Annette Antoniak took over as interim chief administrative officer in the Regional Municipality of Wood Buffalo on Dec. 8. Prior to that, she had served as CEO of the municipality’s regional recreation corporation for 18 months.
She came to Fort McMurray in April, 2015, after a lengthy career that included stints as a deputy minister in British Columbia’s provincial government, CAO of the City of Penticton, B.C., and president of the Pacific National Exhibition in Vancouver.
One of her first moves in her new role as city manager in Wood Buffalo was to eliminate 168 positions as part of a measure designed to cut $121-million in costs over five years.
She recently sat down with Globe and Mail reporter Marty Klinkenberg to talk about the job cuts and other issues.
What brought you to Fort McMurray from Penticton?
I was headhunted for the position of CAO of the regional recreation corporation. It is work I have done in the past and was actually something I missed. I was flown here for the interview and was surprised at what was here to offer.
When I went back to Penticton and told the mayor and council, they asked, “Did we do something wrong?” I told them no, that I just wanted a change. After five years of being a city manager, I thought it was time to get back into operations, and this opportunity presented itself. I thought it would be a great opportunity to bring my skill set to this region.
What were the circumstances then that led to you accepting the position in Wood Buffalo as interim chief administrative officer?
I hadn’t thought about coming into this position. The mayor and council reached out because their CAO was retiring. It was kind of an awkward time because this is a year where a new council will be elected. Instead of recruiting a brand new CAO, they wanted to leave that up to a new mayor and council. So the opportunity presented to me was, “Can you be seconded from your position at the regional recreation corporation and help us out for a year?” and that is what I am doing.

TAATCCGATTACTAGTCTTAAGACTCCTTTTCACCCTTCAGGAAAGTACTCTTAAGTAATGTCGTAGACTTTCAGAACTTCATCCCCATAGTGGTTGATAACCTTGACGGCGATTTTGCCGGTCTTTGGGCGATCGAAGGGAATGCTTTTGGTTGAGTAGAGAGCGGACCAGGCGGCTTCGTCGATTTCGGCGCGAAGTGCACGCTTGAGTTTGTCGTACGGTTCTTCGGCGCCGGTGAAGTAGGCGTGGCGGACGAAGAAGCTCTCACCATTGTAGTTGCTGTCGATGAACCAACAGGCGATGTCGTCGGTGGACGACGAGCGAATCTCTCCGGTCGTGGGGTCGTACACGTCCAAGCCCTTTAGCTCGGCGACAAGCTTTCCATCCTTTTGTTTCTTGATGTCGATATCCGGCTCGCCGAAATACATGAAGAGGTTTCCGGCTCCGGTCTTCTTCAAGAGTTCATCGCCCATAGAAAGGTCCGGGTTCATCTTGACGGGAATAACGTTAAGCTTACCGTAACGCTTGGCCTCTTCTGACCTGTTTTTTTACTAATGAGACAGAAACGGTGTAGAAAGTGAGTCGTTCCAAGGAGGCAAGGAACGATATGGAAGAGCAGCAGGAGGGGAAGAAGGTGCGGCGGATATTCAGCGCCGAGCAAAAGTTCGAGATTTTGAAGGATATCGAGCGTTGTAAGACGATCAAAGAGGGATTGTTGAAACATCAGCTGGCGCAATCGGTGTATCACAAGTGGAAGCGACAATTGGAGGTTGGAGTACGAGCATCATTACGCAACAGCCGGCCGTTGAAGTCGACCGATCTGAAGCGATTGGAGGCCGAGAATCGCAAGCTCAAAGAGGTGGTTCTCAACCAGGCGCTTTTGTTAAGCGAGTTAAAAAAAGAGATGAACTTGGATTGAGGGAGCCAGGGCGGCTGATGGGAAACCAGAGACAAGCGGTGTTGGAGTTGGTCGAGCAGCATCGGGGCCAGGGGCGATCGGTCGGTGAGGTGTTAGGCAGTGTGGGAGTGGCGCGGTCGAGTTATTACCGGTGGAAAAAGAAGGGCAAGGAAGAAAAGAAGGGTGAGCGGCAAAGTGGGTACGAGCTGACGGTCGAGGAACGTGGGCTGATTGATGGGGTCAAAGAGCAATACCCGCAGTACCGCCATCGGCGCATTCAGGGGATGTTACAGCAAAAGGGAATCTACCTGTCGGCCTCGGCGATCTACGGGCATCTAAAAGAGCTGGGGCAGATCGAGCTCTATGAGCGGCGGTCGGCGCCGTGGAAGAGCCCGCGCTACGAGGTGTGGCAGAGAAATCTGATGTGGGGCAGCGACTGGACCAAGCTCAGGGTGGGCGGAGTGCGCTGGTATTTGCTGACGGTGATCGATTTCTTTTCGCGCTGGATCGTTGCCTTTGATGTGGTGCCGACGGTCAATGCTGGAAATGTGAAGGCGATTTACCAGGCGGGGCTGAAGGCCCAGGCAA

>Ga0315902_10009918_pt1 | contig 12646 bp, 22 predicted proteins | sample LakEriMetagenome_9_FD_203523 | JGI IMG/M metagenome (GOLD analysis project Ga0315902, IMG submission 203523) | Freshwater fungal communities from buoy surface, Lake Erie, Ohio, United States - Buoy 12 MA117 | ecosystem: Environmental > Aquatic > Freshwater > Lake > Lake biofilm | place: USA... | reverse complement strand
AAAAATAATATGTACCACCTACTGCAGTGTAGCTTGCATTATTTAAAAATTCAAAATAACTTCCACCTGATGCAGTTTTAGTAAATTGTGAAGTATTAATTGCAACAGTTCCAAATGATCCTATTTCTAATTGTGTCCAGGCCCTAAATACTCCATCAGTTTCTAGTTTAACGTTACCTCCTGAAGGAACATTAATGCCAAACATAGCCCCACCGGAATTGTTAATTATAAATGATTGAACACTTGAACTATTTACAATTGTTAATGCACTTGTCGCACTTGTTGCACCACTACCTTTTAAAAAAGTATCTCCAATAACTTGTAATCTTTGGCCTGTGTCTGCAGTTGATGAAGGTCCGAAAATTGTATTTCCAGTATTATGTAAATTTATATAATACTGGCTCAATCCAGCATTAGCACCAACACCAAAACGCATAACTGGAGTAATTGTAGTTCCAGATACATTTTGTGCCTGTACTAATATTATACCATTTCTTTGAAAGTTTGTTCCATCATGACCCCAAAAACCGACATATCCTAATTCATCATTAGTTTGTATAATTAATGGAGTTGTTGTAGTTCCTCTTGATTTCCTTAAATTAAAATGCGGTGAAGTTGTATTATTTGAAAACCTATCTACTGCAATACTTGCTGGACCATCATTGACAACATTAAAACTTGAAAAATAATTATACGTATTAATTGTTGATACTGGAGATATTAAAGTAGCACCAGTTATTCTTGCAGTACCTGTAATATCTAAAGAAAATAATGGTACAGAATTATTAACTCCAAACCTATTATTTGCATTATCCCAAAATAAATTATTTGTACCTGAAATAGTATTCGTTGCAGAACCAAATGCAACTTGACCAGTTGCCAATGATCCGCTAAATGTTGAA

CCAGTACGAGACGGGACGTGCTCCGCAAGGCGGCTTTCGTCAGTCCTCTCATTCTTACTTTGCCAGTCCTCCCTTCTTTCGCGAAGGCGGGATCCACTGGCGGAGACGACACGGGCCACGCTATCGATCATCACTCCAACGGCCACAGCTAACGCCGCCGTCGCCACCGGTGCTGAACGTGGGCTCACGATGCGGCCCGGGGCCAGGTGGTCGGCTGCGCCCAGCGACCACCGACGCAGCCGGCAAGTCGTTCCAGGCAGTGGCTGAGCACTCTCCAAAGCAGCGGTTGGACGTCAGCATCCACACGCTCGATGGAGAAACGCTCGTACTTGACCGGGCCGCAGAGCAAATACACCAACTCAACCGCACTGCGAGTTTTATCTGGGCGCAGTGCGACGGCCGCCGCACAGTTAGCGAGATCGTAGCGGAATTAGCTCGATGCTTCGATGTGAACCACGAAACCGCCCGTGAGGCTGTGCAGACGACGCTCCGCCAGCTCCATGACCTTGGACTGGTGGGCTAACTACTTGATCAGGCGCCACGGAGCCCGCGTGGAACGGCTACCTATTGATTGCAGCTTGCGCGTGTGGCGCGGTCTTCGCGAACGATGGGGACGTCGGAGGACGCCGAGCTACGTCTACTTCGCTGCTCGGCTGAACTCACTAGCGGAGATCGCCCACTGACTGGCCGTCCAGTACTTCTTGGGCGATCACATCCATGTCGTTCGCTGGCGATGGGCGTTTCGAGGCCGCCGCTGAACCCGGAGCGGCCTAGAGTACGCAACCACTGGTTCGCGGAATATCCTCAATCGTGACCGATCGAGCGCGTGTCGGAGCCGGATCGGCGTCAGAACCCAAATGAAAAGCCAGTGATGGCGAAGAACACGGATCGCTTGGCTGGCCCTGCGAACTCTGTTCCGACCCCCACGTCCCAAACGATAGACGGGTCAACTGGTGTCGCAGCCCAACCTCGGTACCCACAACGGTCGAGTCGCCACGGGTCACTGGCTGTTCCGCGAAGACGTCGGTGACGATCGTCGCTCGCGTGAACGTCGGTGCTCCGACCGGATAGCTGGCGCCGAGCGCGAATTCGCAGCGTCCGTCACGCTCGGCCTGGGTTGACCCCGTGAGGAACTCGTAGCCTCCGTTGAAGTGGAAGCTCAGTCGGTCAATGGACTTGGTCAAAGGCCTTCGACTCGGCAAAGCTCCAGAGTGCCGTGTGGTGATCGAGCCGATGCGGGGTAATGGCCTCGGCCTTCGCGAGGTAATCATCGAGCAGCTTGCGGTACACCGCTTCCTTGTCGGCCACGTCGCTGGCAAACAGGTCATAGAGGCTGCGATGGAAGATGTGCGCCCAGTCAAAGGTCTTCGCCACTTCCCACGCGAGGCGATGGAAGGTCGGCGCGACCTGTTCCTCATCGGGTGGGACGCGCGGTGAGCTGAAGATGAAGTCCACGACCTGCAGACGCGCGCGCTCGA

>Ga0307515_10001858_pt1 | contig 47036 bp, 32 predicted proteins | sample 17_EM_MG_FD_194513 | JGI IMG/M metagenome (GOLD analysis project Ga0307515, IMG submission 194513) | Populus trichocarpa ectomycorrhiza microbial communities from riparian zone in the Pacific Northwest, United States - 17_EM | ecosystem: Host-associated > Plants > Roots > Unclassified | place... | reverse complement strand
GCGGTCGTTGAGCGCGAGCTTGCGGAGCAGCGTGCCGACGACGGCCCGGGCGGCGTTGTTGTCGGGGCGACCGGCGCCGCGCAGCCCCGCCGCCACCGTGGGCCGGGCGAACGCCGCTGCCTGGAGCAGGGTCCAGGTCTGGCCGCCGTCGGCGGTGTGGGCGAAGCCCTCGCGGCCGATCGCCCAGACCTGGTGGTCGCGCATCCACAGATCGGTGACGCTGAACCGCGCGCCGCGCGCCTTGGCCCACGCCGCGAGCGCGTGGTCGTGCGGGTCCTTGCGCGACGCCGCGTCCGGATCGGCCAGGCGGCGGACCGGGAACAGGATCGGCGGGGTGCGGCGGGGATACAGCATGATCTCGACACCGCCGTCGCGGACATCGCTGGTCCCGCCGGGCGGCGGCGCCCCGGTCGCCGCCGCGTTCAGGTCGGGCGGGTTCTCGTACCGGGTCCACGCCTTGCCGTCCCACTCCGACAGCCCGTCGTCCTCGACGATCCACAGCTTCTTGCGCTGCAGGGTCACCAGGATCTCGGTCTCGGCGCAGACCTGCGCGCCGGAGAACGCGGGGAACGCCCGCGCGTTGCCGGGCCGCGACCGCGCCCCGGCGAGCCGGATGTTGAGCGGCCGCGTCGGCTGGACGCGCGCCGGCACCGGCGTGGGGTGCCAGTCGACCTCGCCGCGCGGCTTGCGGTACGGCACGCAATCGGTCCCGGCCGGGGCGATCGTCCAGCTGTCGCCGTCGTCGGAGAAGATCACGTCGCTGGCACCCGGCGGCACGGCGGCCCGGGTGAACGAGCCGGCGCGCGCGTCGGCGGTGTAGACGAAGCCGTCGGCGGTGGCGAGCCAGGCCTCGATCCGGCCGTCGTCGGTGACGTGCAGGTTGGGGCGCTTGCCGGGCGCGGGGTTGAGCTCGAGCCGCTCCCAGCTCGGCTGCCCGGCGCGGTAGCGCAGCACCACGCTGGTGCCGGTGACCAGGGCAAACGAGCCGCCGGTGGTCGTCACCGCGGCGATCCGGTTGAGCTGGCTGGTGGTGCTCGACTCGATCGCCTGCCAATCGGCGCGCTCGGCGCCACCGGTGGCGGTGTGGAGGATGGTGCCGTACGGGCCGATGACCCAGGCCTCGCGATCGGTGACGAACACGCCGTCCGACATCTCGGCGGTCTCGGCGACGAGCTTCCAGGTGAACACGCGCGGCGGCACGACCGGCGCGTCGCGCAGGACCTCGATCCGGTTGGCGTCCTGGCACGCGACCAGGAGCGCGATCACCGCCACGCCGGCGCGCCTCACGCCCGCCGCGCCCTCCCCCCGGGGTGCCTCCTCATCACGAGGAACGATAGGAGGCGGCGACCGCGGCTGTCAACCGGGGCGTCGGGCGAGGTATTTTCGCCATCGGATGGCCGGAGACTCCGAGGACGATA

The economy here has suffered from cutbacks in the oil sands and was exacerbated by last year’s wildfires. How difficult was it to announce the job losses you announced in January?
I was hired as the new CAO to implement findings that resulted from a core review. Sadly, I had done the same thing for the City of Penticton, so I brought that experience to the table with me. I had the benefit of having been in the community [for nearly] two years and had seen what has happened with the economy, and how everybody has had to pull in and do what’s right. Revenues are down, and when revenues are down, you have to look at your operational budget. And 52 per cent of ours is labour cost. It is a huge number.
It is very unfortunate but this is taxpayers’ money. At the end of the day, as a municipality, we cannot run a deficit. These are challenging and difficult times and these are not easy decisions to make. It is hard not to be emotional.
You just completed a round of budget meetings looking at 2017 and the following two years. What was accomplished?
We introduced zero-based budgeting to the management team, which is something I did as CAO in Penticton and in my previous role with the Pacific National Exhibition. Zero-based budgeting is where you really get into detail, line by line. What it does is open up the entire corporation’s budget to the management team. When you go through the process, you can actually look for efficiencies and see duplications within different departments that have been working in silos. It makes you a tighter team through challenging each other in a respectful way.
The feedback I have had is that it was very rewarding. Managers feel they have a better understanding of the budget.
Are you considering more layoffs?
People get alarmed because they think you are looking for more reduction in labour, but that is not what zero-based-budgeting is. We have already done our realignment, and we are also not looking at cutting programs and services. What we are looking for is low-hanging fruit within the budget, duplications people have not recognized because they have been working in different silos. There may be a way to cost-share, and there may be a different way to deliver programs. Those are the things you look for.
This interview has been edited and condensed.Report Typo/Error
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